Yesterday I mentioned I had an idea for throwing weapons in GURPS.
The "problem" I see is that you throw a perfectly good weapon, and it's not terribly hard to defend against. But what if you want it to be harder to defend against?
Here are some options:
Tricky Shooting (GURPS Martial Arts, p. 121)
You've got two options here:
1) Prediction Shots (aka Deceptive Attack, sort-of). A -2 per -1 to Dodge only (it's prediction shooting, not really a sneaky attack.)
2) Ranged Feints. It's minus range, darkness, etc. - all penalties apply! This also kicks open the door to All-Out Attack (Feint). This does affect Block and Parry - note that only Prediction Shots says Dodge-only.
A New Technique?
Here is a highly optional, completely untested idea.
Another option is to build a new technique that allows for a combined feint-and-attack setup, but which might backfire. This is similar to the approach to Spinning (Strike) from GURPS Martial Arts, so it will use some similar language but come off a different build.
Based on All-Out Attack (Feint).
- +2 damage or +1 per die (-4)
- DX roll to stay standing (+1)
- Feint can penalize the attacker (+1)
Net: Skill-2 to throw, allows a Feint (but it can backfire), hits harder (because you're doing a big spin), and you can lose your footing (because you're spinning.)
(By the way, if you are the kind of person who allows thrown weapons to use melee attack's maneuvers (Committed Attack, All-Out Attack, etc.) as written, just use Spinning Strike as written. Simply add a note that the defender can use a Thrown Weapon or Throwing skill to resist the "Feint" portion of the attack. It's fair that if you're a shuriken expert you aren't likely to be distracted by a tricky throw. Note to my players, by whom I mean Greg, I don't allow thrown weapons to do this.)
Spinning Throw (Hard)
Defaults: prerequisite skill-2.
Prerequisite: Throwing, or any Thrown Weapon skill; cannot exceed prerequisite skill.
This technique involved turning in a circle or taking an extra-long windup before throwing your weapon with your full weight behind the attack. You must specialize in a particular skill (or in Throwing, for rocks and similar objects). This is a special option for All-Out Attack (Martial Arts, p. 99-100) - use the rules below instead of the normal ones for those maneuvers.
The goal behind this technique is to generate some extra power for the throw and to deceive your opponent. This may work on a less-skilled adversary, but a skilled fighter is likely to detect your plow and defend more easily. To simulate this, roll a Quick Contest of Spinning Attack against your opponent's best melee combat or thrown weapon skill before you make your attack roll, with any penalties due to range, darkness, etc. If you win, subtract your margin of victory from your foe's defense against the blow. If you lose, you "telegraph" your intentions and true target and your foe may add his margin of victory to his defense!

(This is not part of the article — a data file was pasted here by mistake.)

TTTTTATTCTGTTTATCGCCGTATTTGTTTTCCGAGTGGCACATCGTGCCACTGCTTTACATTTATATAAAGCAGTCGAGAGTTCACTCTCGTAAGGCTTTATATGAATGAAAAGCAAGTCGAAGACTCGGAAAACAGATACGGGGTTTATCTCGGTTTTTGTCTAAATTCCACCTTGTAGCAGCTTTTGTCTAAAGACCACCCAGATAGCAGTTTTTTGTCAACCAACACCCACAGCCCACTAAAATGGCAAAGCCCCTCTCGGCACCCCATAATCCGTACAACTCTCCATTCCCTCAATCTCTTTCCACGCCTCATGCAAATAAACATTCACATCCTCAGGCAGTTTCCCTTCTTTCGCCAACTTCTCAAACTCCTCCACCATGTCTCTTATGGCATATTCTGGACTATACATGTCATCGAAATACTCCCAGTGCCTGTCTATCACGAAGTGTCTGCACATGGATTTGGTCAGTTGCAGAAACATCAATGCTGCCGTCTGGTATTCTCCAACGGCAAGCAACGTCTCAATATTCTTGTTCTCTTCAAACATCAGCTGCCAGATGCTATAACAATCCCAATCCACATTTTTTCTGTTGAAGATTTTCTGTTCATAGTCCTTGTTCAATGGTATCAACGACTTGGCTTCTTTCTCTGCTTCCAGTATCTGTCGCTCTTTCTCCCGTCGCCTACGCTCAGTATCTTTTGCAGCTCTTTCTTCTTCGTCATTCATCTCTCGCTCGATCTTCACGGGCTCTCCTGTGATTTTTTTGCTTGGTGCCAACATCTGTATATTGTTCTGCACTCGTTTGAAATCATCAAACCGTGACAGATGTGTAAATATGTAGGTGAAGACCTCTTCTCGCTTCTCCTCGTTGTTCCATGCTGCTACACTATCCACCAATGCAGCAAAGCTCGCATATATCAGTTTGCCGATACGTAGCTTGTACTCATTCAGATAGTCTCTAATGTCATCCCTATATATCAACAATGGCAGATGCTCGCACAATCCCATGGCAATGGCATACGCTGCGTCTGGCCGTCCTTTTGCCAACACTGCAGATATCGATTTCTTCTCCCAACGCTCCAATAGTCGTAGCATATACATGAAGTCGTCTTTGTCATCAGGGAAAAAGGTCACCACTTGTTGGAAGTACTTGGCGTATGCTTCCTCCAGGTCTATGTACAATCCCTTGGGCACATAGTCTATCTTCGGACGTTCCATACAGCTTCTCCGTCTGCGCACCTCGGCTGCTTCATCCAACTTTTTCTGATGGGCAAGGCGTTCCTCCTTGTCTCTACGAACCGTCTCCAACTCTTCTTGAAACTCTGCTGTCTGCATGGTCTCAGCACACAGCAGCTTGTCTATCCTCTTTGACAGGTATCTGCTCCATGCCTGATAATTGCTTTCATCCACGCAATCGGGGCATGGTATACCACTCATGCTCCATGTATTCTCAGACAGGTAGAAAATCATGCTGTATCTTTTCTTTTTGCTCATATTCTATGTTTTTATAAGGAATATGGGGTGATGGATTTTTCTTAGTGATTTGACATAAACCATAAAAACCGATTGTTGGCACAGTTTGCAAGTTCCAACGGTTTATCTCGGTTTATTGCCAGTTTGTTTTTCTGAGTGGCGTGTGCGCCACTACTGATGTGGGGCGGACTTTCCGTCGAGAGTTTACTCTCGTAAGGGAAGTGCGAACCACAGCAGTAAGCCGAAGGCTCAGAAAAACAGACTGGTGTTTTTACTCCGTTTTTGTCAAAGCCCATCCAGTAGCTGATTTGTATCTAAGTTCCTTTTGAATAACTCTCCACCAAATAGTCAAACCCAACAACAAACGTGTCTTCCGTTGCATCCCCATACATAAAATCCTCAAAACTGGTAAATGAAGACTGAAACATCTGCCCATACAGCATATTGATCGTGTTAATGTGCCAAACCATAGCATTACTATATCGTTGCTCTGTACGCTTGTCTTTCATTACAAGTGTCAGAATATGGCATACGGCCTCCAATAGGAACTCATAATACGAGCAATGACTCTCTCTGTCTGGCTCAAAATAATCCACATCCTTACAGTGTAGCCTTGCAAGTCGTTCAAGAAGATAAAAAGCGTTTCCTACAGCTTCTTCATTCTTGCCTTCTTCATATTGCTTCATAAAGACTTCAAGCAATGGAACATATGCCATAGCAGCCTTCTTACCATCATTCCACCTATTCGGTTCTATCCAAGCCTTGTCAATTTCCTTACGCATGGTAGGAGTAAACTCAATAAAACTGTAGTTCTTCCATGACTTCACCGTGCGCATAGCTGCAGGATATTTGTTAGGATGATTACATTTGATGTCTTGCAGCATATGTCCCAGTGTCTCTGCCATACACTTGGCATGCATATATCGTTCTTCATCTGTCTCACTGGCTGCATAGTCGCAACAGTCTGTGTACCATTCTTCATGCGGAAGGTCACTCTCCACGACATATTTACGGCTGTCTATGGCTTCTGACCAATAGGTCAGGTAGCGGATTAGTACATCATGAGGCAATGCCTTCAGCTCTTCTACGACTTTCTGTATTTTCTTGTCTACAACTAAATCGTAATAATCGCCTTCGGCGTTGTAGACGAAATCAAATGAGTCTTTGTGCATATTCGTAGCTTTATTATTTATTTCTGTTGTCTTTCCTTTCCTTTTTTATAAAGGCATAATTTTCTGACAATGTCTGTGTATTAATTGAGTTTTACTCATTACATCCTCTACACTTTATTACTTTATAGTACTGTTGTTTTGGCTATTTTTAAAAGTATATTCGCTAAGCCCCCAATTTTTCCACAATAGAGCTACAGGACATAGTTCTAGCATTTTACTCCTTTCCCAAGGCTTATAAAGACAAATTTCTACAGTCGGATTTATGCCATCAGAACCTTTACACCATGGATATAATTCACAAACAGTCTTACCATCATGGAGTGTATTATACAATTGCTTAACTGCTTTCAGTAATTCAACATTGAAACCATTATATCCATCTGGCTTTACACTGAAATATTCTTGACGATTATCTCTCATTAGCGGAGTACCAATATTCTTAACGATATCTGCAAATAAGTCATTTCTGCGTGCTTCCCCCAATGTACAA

Next, make an attack roll against Spinning Attack, minus any penalties for range, darkness, etc. to hit your target. If you hit, your throw does +2 damage or +1 per die, whichever is more. You have no defenses. Your your spin is so severe that you must make a DX roll to remain standing regardless of whether you hit or miss with your throw.
If this is combined with Deceptive Attack, you must apply the penalty to skill to both the Quick Contest and your attack roll.
What about DF?
Obviously, you need a power-up:
Allows you to use the Spinning Throw technique; roll against full skill (minus situational penalties) for both the Quick Contest and the attack roll.
Unique Technique (Spinning Throw) ; Spinning Throw+0 .
Like I said, I haven't tested that. Like most ranged feints, it'll be good for skilled shooters vs. close targets, only less effective if you roll badly. On the upside, it's only a Feint at -2 plus range and a throw at -2 plus range and does some extra damage. You could easily break this out into a "hard throw" technique, too, that's based on AOA (Determined) and gets the damage bonus and the DX roll not to fall but doesn't otherwise have the feint, and it'll also be Skill-2. That's useful for throwing at foe's backs, for sure.
For my players, I'd probably allow that power-up . . . but it is untested. I may have to nerf it or juice it up. I may decide it's fine at 5 points and as-written and you may decide it's bad. And no, you can't "default" the technique, because DF doesn't use techniques . . . you have to drop your 5 points before you can try it. Buyer beware!